There is an imagic clarity to Harrison’s SF that moves far beyond scientific logic, a voice that tells us that if we are able to imagine a thing it has in a sense already happened. We read and – like the gene-spliced, heavily tailored fighters of Preter Coeur – we simply become. The art of the Empty Space trilogy as a whole lies not in predicting futures so much as in practically defining the art of the imaginatively possible.
But what of Empty Space the novel? If the main play of Light had to do with discovering the links between the novel’s seemingly disparate characters and the worlds they inhabit, and the theme of Nova Swing is how those characters might escape the magnetic pull of the life they previously imagined for themselves, the recurring motif in Empty Space is the failure to connect. Aschemann’s unnamed Assistant is unable to ascertain not only the true nature of a possible homicide but the extent to which she still remains a human being. Liv Hula struggles to come to terms with the fact that the part of her life that defined her is most likely over. Most of all, Anna Waterman is unable to connect the life she has created for herself in the wake of Michael Kearney’s death – a new husband, a daughter, a lifestyle that, in the asset-stripped economy of the twenty-thirties, borders on the affluent – with the disturbing emotions and unanswered questions that are a recurring hangover from her life before. It is no surprise to discover that it is not the far future strands of the narrative that drive this novel, but Anna’s struggle to square what she knows with what she feels – both about herself and about the world that insists on constantly reinventing itself around her.
In the end, if you have a certain sort of mind, you can’t even separate the mundane from the bizarre. That’s why you find yourself face down in the bathroom at eighteen years old, studying the reflection of your own pores in the shiny black floor tiles. And if afterwards you choose a dysfunctional person to be your rescuer, how is that your fault ? Who could know? More importantly, the past can’t be mended – only left behind. People, the dead included, always demand too much. She was sick of being on someone else’s errand. “I did my best,” she thought, “and now I can’t be bothered any more.” (p258)
Harrison subtitled his novel A Haunting, and in truth Empty Space concerns itself with many hauntings, most of all with how the future is haunted by the past. What if the marvels and wonders inside the Kefahuchi Tract turn out mostly to be the contents of Anna Kearney’s summerhouse, the discarded detritus of a past that she can never quite bring herself to throw away? When expanded to fill the world, these shards of forgotten reality become secrets and marvels. Memory, as much as matter, can never be destroyed, it simply reasserts itself in an alternative form. In the final third of the book the tone darkens as the personal wars being waged in the minds of the novel’s characters threaten to spill out and engulf the universe. In his baroque descriptions of impossible intergalactic atrocities, what Harrison brings to mind most of all is the state of suspicion, hostility and constant war-readiness that is the everyday reality of our own twenty-first-century political culture, and most of all our own dangerous inured indifference towards it.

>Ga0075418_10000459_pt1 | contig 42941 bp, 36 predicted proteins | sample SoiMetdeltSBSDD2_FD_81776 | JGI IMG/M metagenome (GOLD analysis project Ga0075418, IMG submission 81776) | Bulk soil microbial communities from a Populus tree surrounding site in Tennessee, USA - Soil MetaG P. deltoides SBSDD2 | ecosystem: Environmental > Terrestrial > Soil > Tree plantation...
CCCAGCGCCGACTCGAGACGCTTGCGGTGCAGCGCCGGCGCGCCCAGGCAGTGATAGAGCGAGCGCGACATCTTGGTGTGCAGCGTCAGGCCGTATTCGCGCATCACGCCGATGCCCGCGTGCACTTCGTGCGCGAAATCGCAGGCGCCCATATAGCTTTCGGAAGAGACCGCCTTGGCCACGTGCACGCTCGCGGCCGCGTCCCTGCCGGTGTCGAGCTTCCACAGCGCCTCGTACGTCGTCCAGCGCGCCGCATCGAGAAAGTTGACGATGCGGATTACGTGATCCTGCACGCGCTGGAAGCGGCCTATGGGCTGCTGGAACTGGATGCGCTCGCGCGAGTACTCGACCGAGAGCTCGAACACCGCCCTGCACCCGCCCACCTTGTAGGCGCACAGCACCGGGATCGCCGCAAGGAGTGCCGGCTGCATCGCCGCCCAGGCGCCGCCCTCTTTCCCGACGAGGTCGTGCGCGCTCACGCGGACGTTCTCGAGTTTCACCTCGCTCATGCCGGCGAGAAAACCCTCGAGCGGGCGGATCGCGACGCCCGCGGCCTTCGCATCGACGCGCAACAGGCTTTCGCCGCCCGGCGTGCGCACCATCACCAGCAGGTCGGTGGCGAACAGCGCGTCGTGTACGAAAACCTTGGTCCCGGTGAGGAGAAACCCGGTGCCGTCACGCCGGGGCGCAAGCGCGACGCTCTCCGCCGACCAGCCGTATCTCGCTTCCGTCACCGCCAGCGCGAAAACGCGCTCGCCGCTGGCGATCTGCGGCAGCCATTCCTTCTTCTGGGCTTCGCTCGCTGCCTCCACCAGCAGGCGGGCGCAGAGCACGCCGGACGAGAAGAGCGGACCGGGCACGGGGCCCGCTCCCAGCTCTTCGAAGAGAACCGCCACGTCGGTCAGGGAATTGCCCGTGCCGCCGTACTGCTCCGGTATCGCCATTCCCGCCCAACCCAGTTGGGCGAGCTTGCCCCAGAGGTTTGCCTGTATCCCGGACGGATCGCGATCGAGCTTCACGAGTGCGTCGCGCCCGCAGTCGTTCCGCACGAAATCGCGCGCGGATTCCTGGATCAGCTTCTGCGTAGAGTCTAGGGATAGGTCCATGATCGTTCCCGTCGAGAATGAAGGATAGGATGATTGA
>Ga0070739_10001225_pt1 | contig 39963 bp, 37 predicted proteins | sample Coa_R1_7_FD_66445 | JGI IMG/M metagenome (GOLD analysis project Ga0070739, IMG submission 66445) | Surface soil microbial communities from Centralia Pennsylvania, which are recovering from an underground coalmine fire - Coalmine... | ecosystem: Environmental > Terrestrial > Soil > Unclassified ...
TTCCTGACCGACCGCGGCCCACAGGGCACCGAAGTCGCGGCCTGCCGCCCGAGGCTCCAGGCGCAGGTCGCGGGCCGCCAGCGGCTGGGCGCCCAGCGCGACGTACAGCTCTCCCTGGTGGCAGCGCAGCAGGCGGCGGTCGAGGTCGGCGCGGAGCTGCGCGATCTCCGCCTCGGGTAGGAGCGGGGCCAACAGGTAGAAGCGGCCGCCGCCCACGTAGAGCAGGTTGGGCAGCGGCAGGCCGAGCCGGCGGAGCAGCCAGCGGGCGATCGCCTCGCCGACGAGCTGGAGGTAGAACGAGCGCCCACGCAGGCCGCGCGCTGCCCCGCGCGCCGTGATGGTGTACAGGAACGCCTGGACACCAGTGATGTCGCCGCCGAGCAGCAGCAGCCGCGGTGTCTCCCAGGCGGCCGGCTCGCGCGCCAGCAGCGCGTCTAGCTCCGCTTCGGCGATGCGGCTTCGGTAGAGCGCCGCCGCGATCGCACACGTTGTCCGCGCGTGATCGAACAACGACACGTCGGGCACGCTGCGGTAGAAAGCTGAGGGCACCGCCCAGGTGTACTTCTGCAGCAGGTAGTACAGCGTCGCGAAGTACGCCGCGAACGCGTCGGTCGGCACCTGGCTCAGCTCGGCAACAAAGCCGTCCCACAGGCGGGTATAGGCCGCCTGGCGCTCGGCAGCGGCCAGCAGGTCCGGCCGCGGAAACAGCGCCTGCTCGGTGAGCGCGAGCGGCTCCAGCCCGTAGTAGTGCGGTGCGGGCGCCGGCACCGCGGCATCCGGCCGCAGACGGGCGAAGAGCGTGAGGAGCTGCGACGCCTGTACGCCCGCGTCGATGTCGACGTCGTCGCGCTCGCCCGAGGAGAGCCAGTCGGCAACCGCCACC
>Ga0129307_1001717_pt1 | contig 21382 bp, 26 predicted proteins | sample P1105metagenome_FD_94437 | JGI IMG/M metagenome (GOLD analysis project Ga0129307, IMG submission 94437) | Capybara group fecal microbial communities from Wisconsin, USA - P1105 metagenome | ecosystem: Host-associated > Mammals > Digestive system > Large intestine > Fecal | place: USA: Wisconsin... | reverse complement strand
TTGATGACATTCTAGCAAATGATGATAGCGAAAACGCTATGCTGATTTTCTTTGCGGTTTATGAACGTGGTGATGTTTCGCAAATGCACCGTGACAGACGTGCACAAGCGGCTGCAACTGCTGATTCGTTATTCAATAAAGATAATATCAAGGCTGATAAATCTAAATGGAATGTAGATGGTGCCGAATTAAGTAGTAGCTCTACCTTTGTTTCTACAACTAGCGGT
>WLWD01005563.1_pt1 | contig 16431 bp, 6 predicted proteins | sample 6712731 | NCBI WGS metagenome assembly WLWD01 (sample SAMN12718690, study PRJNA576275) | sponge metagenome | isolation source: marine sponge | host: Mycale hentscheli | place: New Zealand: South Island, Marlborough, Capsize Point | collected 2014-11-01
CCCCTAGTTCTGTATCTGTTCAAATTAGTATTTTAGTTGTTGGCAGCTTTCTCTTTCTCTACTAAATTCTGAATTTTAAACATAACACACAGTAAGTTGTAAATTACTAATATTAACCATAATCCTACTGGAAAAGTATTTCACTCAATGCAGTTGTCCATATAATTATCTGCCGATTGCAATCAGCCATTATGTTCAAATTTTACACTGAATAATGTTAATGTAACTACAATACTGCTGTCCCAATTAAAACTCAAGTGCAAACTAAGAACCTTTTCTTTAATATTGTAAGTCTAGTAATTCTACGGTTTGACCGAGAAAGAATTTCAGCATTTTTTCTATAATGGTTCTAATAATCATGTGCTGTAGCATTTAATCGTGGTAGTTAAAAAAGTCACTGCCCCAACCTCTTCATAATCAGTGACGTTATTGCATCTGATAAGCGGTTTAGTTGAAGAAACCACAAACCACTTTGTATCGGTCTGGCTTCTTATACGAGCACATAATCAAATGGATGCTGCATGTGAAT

Then war was everywhere and it was your war, to be accessed however it fitted best into your busy schedule. Seven second segments to three minute documentaries. Focussed debate, embedded media. 24-hour live mano a mano between mixed assets in the Lesser Magellanic Cloud, or a catch-up of the entire campaign – including interactive mapping of EMC’s feint towards Beta Carinae – from day one. In-depth views included: How They Took the Pulsed-Gamma War to Cassiotone 9; The Ever-Present Threat of Gravity Wave Lasing; and We Ask You How You Would Have Done It Differently! People loved it. The simulacrum of war forced them fully into the present, where they could hone their life anxieties and interpret them as excitement. Meanwhile, under cover of the coverage, the real war crept across the Halo until it threatened Panamax IV. (p237)
Readers of trad SF coming to the third book in the Kefahuchi Tract trilogy hoping for a sense of closure might find themselves disappointed, but such a reaction would be both limited and limiting, and I would argue that M. John Harrison wrote Empty Space as a proof against the whole idea of closure. These are books that can be read in any order, singularly or together; no matter how you choose to enjoy them, their mystery will remain insoluble. This is not to say that there are no linear narratives at work here, because there are, and they are entrancing and mysterious and compulsively readable. But they are still not the main point of Harrison’s story. The point, as Ballard might have said, is not outer space but inner space, not the feats of ordinary heroes, but the paradoxes, treacheries and wonders of extraordinary humanity, what goes on in our own heads when confronted with the existential horror and glory of being alive.
But the other side of the fence things only deteriorated. Seaward in the fog, you could feel distance growing in everything. From Lizard Sex to The Metropole, the shutters were up all along the strip. The old fashioned signs banged in the wind; rust ran down from blisters in the paintwork. Outside the joint they called 90-Proof & Boys, the air tasted of salt. Ivy Mike’s lay silent and unoccupied. The circus wasn’t in town, and it was coming on to rain. (p192)
This is Harrison’s description of the sunset strip at New Venusport, but it might equally well be Blackpool in the off season, and it is Harrison’s ability to invest our accustomed reality with the nacreous, rarefied light of the future fantastic that is one of his greatest gifts to us as a novelist. In the end, no matter how far we dream of travelling, we are stuck with what we’ve got. What Harrison seems to be telling us is that what we’ve got is quite enough to be going along with.
(This review was first published in Starburst #379/iPad edition July 2012)